The Land Trust welcomes nearly 2.5 million visitors to its parks and green spaces in 2020-21 as charity publishes Annual Review

26th January 2022

National land management charity, the Land Trust, welcomed nearly 2.5 million people to their parks and green spaces for the first time in the charity’s sixteen year history in 2020-21.

The rise in visitor numbers, driven largely by the Covid-19 pandemic, came as a direct result of the Land Trust team of staff, managing partners and volunteers working so hard to keep the Trust’s green spaces open for communities to use throughout the various periods of lockdown.

Writing in the Trust’s 2021 Annual Review, Land Trust Chief Executive, Euan Hall, said:

“With over 80 parks and green spaces within our portfolio we knew we had a huge responsibility to our communities to keep our sites open for people to use.

“The Covid-19 pandemic has been a terrible time for so many people. However, while there have been so many negatives there have also been positives and people’s new found appreciation for the natural environment and parks and green spaces has been one of them.

“Although we were unable to deliver our usual programme of activity, just being able to keep our spaces open made a huge difference, enabling our communities to use them throughout the pandemic which we know was incredibly important for their physical and mental wellbeing.”

Although the Trust faced challenging restrictions throughout the various periods of lockdown the charity was still able to deliver a huge amount of activity which benefited a wide range of participants.

Nowhere was this more evident than in the Trust’s flagship education and training programme, Green Angels.

Due to the Covid-19 pandemic the Trust had to suspend many of our activities or run them at vastly reduced numbers to ensure they were safe. However we were acutely aware that many of our Green Angels trainees relied on our activities for their physical and mental wellbeing so our team worked incredibly hard to engage with our trainees and support them through this challenging time.

Throughout the first period of lockdown the team produced fantastic newsletters packed full of activities and ideas for trainees to complete from the safety of their own home or gardens or while taking their daily exercise.

As Covid-19 restrictions eased at various stages some activities were able to be resumed in person, with limited numbers and appropriate social distancing measures in place. Our Green Angels team and trainees adapted and made a success of the very challenging scenarios placed in front of them.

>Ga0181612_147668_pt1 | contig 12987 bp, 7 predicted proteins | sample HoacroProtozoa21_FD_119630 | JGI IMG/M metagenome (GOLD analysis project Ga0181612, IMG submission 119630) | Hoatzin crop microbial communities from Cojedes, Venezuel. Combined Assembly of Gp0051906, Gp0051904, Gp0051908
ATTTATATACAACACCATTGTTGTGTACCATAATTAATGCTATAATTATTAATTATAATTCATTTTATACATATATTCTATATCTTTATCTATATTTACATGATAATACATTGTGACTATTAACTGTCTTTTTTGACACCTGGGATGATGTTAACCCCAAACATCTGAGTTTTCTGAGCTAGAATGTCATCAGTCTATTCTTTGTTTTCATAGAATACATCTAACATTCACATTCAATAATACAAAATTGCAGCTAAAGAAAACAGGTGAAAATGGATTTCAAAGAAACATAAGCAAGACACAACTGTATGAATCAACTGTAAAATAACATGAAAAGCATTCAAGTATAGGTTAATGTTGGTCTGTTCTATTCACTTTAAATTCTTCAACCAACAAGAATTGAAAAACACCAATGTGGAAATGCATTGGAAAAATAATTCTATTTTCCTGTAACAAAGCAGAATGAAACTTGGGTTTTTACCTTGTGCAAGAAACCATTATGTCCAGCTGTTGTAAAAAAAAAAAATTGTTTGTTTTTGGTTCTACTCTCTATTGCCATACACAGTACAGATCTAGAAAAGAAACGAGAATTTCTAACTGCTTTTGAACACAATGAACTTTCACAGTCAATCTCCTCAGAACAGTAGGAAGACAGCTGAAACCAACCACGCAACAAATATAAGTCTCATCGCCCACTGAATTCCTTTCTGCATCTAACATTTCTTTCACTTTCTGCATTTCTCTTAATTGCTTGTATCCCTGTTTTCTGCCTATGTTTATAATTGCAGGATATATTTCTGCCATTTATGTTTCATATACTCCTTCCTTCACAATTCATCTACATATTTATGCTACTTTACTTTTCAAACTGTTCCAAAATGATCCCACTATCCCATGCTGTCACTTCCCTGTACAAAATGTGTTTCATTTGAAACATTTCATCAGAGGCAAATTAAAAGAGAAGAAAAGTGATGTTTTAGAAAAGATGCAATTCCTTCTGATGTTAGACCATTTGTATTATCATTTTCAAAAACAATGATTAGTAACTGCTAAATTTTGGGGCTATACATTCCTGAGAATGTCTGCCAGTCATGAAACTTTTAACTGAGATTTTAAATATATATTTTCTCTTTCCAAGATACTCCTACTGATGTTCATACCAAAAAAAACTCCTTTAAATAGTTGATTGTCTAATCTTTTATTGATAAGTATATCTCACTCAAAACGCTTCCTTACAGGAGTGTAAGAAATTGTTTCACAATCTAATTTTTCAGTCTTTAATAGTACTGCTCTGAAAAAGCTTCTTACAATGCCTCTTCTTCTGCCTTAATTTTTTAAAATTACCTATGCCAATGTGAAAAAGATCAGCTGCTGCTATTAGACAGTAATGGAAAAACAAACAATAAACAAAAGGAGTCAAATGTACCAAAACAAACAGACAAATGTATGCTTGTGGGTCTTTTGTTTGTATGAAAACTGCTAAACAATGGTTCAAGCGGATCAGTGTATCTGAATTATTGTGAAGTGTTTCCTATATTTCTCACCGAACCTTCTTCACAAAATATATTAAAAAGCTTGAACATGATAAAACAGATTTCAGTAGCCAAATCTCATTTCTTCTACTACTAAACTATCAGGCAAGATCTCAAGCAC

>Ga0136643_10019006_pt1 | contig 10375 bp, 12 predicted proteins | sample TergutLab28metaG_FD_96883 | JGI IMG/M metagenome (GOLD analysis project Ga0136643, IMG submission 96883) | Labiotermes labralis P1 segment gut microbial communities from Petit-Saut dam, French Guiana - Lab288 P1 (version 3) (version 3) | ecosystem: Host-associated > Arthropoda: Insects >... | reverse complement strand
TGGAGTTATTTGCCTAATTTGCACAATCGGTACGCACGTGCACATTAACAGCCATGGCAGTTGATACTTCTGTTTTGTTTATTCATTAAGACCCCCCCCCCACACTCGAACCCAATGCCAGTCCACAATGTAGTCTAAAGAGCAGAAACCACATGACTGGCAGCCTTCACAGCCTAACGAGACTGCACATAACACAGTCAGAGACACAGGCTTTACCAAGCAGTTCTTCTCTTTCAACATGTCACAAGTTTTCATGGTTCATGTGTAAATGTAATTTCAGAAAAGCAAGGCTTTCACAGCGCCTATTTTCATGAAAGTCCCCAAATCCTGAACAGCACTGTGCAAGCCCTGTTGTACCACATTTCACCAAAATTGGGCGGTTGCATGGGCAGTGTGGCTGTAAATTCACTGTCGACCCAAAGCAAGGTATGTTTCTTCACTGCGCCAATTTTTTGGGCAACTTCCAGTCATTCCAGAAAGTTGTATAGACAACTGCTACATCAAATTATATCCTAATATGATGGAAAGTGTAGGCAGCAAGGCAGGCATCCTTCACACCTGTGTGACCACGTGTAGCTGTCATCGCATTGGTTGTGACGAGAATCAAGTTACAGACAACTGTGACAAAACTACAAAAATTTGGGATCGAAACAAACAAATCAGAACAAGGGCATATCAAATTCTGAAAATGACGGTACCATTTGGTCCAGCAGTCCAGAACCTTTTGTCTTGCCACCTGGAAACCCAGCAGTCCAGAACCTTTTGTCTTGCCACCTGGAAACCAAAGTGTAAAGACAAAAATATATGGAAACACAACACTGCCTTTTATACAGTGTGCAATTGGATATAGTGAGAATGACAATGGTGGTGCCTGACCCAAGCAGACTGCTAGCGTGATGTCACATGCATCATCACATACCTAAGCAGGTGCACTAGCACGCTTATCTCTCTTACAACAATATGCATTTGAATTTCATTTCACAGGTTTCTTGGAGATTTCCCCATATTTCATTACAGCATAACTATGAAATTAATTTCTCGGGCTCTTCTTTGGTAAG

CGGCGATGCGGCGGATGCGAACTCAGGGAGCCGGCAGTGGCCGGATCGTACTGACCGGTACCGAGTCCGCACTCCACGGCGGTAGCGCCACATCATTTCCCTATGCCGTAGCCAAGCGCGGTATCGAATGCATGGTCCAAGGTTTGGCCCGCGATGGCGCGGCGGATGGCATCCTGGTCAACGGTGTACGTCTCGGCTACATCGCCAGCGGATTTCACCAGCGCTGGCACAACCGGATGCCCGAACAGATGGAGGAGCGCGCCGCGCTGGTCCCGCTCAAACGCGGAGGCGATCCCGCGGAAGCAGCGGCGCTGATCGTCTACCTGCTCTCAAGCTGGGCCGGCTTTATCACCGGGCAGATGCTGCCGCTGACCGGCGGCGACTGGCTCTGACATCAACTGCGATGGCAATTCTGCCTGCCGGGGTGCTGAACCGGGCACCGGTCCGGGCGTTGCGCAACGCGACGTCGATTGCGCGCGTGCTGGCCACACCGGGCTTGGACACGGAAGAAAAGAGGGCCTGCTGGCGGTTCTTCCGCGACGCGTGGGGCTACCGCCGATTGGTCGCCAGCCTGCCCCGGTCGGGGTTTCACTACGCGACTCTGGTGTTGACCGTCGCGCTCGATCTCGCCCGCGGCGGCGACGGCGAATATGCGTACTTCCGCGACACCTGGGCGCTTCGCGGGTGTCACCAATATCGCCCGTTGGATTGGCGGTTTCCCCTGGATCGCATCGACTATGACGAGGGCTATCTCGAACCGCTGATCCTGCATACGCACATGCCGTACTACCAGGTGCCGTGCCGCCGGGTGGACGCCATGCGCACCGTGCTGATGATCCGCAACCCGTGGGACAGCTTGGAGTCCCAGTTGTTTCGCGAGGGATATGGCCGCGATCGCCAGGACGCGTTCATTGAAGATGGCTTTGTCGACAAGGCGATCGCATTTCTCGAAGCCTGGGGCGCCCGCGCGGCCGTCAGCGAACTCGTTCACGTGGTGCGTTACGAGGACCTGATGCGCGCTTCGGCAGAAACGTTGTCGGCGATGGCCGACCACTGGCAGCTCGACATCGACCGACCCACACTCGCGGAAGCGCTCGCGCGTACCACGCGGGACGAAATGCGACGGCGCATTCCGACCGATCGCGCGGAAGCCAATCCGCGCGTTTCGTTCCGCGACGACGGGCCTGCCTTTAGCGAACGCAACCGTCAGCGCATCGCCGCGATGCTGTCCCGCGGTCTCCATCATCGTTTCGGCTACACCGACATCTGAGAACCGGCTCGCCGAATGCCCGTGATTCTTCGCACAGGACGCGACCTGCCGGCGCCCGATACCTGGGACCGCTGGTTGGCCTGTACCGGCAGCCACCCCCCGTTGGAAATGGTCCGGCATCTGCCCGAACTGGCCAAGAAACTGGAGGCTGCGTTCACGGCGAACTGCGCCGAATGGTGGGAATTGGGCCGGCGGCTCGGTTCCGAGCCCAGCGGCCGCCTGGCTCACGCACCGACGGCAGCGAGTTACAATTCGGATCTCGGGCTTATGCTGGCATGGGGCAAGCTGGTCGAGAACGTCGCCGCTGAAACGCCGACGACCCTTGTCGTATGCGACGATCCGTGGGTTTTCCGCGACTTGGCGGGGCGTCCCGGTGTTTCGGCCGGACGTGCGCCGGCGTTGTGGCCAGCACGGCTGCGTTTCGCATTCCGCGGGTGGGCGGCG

The Land Trust also went to great lengths to continue to engage with our service charge customers across eight developments. With community engagement at the heart of the Trust’s service charge business model engaging with our customers has been incredibly important.

While Covid-19 restrictions made this far more difficult our service charge team adapted quickly, hosting resident meetings online and providing regular updates through our dedicated social media pages.

The Trust also recognised that many of our customers may face financial hardship due to the pandemic and so offered flexible payment plans for any customers who were struggling to pay. Although we were unable to run our usual seasonal events we made great efforts to organise activities, particularly during the Christmas period, when we ran a very popular storytelling event online which was attended by customers from across our service charge portfolio.

This hard work paid off and despite all the restrictions the Land Trust faced the charity was still able to deliver nearly £2 million of economic value on our service charge spaces while receiving over 200,000 visitors.

Land Trust staff at the opening of Dawlish Countryside Park

Land Trust Chair, Bill Hiscocks, who was elected to the role in December 2019, just before the Covid-19 pandemic, said that there were many challenges to be overcome by the Trust in order to keep the charity’s sites open, while also enabling the Trust to add three new sites to its expanding portfolio.

“When the Covid-19 pandemic took hold in the UK in March 2020 it was a hugely uncertain time for the Land Trust. Following my appointment as Chair of the organisation in December 2019 I did not expect to be facing such an unprecedented situation during my first few months in the role.

“Covid-19 threw many obstacles in the Land Trust’s path. The first, and immediate priority, was considering how best to keep our sites open and safe for our communities to use during this incredibly challenging time. However, as Chair of the organisation, there were also a huge amount of other issues to consider.

“How would the pandemic affect the long-term financial position of the Trust? How was the transition to home working affecting the morale of our passionate and dedicated staff team? With so much of our new business work conducted face to face with clients how would it affect the transfer of new parks and green spaces to the Land Trust’s portfolio?

“Two years later I am very proud of the way the Trust overcame these obstacles to deliver a huge amount of physical and mental wellbeing benefit to our communities.”

You can read more about the Trust’s achievements in 2020-21 in our Annual Review here.

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